The government also reiterates its intention to work with the FCA as it (re)examines the longstanding issue of the appropriateness of the boundary between advice and guidance with the aim (again) of seeking to improve access to helpful support, information and advice —while maintaining strong protections for consumers.
The announcement shows the continuing government focus on strengthening UK capital markets. New initiatives are:
- Establishing an Accelerated Settlement Taskforce — this will consider a UK approach to reducing settlement times to T+1. The US market is likely to move to T+1 settlement in 2024.
- An independent review of investment research which is likely to review the impact of the MiFID II research unbundling rules. The European Commission is proposing to further relax these rules in the EU.
- Launching a Call for Evidence on reforming the Short Selling Regulation.
- Working with the regulators and market participants to trial a new class of wholesale market venue which would operate on an intermittent trading basis. This is likely to support the secondary trading in private company shares and help facilitate their transition to public companies.
Beyond these announcements there are a series of other items which have been widely discussed and consulted upon:
- From the Wholesale Markets Review:
- A commitment to have a regulatory regime in place by 2024 to support a consolidated tape for market data.
- Secondary legislation in Q1 2023 to remove burdens for firms trading commodities derivatives as an ancillary activity.
- Publication of draft Statutory Instruments to implement the outcomes of prior consultations on the reform of the prospectus and securitisation regimes, and the Secondary Capital Raising Review.
The government has announced its intention to publish an updated Green Finance Strategy early in 2023. No further detail has been provided, but this is expected to contain an update on the UK Green Taxonomy.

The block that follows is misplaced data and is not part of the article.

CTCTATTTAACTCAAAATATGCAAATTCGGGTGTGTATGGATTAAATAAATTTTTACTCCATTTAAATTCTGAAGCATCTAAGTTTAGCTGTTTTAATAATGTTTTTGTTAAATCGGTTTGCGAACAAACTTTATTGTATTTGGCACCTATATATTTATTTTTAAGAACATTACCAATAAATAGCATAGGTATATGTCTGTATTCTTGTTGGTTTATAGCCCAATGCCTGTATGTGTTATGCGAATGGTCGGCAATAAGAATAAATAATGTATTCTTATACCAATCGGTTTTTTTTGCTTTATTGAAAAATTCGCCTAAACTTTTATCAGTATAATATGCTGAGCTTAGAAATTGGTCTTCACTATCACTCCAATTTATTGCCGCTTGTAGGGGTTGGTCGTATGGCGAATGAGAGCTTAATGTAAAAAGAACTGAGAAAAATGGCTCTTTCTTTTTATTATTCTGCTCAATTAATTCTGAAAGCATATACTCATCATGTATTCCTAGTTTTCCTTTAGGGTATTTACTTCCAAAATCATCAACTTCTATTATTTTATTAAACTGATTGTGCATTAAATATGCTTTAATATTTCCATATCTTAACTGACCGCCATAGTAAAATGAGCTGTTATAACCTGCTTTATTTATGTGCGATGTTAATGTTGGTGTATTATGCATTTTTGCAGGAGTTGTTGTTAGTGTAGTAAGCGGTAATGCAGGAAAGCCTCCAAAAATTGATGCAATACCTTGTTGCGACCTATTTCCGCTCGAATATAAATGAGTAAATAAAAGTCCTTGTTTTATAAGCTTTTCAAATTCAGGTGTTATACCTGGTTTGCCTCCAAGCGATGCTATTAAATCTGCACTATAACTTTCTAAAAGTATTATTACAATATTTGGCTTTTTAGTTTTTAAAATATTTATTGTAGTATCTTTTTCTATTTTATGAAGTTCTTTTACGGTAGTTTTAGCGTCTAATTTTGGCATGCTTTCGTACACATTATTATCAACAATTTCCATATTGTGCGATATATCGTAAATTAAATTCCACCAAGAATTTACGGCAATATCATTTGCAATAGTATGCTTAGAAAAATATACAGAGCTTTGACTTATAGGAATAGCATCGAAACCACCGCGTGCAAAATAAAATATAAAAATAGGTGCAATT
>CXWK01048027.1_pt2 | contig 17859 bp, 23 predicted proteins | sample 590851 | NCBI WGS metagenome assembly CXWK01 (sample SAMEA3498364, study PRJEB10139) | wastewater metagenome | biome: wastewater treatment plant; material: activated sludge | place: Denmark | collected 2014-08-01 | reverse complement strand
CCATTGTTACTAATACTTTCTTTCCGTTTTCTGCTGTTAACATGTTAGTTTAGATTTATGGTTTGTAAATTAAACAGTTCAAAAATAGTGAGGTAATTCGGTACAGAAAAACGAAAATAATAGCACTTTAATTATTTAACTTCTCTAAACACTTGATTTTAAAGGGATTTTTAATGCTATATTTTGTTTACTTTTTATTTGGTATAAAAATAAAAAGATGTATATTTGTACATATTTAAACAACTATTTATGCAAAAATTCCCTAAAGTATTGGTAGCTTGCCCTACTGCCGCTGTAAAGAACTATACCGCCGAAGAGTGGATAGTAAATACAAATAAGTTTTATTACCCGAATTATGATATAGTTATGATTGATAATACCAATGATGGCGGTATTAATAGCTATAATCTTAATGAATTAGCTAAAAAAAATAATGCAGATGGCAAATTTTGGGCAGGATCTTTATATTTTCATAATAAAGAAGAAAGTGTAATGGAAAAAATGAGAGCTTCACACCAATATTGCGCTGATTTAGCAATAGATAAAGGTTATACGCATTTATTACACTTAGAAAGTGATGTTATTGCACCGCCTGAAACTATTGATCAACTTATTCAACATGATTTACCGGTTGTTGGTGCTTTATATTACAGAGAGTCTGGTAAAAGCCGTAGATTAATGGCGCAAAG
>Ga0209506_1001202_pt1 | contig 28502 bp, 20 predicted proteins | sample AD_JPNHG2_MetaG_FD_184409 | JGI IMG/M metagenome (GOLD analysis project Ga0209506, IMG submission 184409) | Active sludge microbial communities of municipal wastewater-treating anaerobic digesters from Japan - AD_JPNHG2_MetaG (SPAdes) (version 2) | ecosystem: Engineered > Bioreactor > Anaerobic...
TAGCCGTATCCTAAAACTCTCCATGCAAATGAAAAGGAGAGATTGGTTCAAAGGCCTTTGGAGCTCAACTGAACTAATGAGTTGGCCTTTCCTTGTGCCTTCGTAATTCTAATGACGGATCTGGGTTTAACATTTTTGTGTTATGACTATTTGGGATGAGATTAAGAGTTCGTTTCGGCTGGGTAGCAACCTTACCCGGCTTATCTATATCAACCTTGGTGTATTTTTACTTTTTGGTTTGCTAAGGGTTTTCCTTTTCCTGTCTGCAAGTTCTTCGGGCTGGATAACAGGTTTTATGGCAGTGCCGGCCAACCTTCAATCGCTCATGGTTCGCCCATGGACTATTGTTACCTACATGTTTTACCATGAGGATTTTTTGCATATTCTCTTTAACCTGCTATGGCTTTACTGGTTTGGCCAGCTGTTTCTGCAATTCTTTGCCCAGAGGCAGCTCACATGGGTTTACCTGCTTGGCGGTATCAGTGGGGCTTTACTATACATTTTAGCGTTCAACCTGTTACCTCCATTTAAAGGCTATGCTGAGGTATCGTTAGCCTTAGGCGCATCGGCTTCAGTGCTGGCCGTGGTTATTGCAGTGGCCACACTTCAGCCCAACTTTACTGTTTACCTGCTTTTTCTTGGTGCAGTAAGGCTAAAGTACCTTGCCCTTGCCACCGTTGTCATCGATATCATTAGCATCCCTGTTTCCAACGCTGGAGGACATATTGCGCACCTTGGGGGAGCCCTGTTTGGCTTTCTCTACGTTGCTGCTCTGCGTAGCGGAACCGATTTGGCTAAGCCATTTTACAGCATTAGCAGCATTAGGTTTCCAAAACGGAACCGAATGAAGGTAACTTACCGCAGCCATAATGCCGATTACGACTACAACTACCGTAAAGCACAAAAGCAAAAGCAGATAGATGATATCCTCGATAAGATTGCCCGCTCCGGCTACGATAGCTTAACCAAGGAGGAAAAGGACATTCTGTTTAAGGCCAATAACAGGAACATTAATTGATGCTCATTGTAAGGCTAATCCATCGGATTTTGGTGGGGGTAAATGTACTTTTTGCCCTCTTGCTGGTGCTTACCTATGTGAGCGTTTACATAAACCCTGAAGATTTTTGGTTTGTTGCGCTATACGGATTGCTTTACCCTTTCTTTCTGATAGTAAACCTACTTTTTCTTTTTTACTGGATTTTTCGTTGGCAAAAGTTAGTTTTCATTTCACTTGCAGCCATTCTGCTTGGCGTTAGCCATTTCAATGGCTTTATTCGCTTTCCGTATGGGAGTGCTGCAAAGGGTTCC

In Q1 2023 the government will also consult on bringing ESG ratings providers into the regulatory perimeter — a move which the FCA has previously called for and has pre-empted with the creation of its voluntary ESG Data and Ratings Code of Conduct Working Group.
- Establish an FMI Sandbox in 2023 (to test and adopt new developments such as Distributed Ledger Technology) — legislation supporting this is in the Financial Services and Market Bill (FSMB).
- Legislate to bring payment stablecoins within the regulatory perimeter (also ensuring that this perimeter could be adapted to include investment-related cryptoassets at a later date).
- Publish a consultation exploring the case for a Central Bank Digital Currency —with an accompanying Technology Working Paper from the BoE.
The government has also published its formal response to the consultation on expanding the Investment Management Exemption to include cryptoassets which will facilitate their inclusion in the portfolios of overseas funds managed in the UK.
However, most notable, was the lack of reference to a consultation on regulating unbacked cryptoassets — something which had previously been expected before the end of 2022.